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GET2WORK Program Working to Connect Young People With Good Jobs

by on September 07, 2014 10:00 AM

Sarah Travis is no stranger to helping people become employed.

As the youth workforce specialist at the Centre County office of CareerLink, Sarah works with the young and unemployed on a regular basis.

For the past three years, that has meant heading GET2WORK, a program offered through the Central Pennsylvania Workforce Development Corporation. It's designed to help job hunters between the ages of 17 and 24.

What does GET2WORK really do? Well for starters, it certainly isn’t about finding someone just any old job. 

“It’s not about farming them out to McDonald's or Burger King,” Travis says. “It’s about finding them something sustainable.”

In order to qualify for GET2WORK, applicants must have a high school diploma, a GED or be working towards a GED, be in the 17-24 age range, and be unemployed, working less than 20 hours a week or earning minimum wage.

Since the people who qualify for help don't have a college degree, finding them employment can be difficult.  The process begins with individual attention.

At GET2WORK, a person isn’t treated as just another number, but as someone whose interests and skills can and should be sharpened.

“We like to work in small groups and we work with them individually as much as possible,” Travis says. “We help them explore their options to see if they want further schooling or just work. It depends on their interest.”

With so much one-on-one time, staff members at GET2WORK are able to do more than just help individuals find job openings.

From interview preparation to learning how to develop contacts, Travis and her staff offer a wide range of job training.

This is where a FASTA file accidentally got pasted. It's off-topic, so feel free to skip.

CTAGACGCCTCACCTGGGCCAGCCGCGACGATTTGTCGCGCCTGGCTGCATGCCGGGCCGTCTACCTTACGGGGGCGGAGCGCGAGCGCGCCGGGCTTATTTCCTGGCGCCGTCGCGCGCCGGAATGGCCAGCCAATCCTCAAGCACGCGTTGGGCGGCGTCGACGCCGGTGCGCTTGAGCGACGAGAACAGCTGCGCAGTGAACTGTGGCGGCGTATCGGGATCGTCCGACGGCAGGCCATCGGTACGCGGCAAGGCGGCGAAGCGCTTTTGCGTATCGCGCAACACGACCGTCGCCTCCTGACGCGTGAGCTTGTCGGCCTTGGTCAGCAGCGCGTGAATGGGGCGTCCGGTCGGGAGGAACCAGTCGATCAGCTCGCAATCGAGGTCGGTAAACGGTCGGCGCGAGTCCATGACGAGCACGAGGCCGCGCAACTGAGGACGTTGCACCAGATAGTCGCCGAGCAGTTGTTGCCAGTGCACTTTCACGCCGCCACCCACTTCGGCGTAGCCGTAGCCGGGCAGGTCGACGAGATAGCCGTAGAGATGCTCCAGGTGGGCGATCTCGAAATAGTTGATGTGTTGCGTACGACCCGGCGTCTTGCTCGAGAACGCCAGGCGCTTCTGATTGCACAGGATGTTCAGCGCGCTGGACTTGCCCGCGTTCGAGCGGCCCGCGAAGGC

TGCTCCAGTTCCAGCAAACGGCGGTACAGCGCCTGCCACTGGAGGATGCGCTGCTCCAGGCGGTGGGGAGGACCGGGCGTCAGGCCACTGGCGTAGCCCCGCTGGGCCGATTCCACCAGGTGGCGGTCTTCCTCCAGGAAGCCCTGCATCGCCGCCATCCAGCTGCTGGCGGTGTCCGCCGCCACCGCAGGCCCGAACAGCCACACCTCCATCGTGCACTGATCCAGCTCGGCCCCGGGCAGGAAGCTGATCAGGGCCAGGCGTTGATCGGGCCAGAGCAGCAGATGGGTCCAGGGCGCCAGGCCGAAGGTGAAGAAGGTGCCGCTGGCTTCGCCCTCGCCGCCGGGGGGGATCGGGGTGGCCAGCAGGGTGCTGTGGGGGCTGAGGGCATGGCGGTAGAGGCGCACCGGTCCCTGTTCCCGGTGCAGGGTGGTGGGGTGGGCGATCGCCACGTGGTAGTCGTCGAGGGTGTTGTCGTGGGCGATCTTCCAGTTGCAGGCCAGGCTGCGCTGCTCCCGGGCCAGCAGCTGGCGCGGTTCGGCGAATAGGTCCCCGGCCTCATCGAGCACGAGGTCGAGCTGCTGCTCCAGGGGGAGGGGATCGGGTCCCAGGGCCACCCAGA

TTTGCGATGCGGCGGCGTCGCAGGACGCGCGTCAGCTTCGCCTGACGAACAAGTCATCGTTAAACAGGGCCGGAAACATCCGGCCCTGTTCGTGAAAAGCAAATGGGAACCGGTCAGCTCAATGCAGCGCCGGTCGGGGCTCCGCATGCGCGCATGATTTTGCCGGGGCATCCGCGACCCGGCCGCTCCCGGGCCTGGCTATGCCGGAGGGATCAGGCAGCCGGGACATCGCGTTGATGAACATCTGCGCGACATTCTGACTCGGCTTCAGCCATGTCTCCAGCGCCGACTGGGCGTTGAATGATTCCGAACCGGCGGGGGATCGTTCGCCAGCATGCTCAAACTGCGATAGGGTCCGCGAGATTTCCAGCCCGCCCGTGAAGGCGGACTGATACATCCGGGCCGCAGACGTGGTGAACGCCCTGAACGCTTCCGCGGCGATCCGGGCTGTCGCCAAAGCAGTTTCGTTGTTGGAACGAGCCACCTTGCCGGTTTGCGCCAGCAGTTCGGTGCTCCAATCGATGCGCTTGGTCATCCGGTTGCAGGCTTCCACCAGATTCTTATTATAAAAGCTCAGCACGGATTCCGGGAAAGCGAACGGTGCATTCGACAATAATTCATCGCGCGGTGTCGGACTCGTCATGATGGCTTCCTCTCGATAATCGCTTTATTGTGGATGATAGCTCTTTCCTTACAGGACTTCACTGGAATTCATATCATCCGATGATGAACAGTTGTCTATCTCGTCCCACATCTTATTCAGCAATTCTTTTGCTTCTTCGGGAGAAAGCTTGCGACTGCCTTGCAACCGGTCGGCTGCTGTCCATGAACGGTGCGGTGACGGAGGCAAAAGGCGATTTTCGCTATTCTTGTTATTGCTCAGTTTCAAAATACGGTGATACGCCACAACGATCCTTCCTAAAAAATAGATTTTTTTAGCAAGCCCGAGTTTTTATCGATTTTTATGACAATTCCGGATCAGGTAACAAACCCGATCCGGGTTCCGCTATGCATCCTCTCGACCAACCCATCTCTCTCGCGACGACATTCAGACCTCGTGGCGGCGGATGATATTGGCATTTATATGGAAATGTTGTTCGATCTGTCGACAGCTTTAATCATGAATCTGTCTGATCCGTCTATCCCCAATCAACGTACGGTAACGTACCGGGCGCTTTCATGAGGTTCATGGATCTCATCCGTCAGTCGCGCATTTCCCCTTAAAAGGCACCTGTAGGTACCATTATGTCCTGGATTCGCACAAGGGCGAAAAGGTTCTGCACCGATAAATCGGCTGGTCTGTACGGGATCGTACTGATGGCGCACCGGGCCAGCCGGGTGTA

“We make sure they know how to interview and present themselves in person,” Travis says. “We show them how to make resumes, keep references … if they need it, we can help them brush up on their computer skills.

And if someone finds a job yet still isn’t satisfied? GET2WORK is still at their disposal.

“Our follow-up period is pretty extensive,” Travis says. “If they don’t call us we reach out to them to see how things are going. If they hate the job we’ll counsel them on how to stay with it.”

Even with all the career help and the current rate of unemployment at 5.6 percent, according to the website for the CPWDC, Travis admits that finding those in need of help hasn’t always been easy.

According to Travis, the beginning of the fall and the holiday seasons tend to bring in the most phone calls. Still, getting out the word about the program is still a work in progress, though there is a Facebook page.

“Over the summer things have been quiet but recently they’ve picked up,” Travis said. “There’s constant interest, but a lot of people still don’t know what CareerLink and GET2WORK is. I try to go through social services to get the word out.”


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Matt Allibone is a intern. He's a Penn State senior, studying print journalism. Matt is a native of Delran, N.J.
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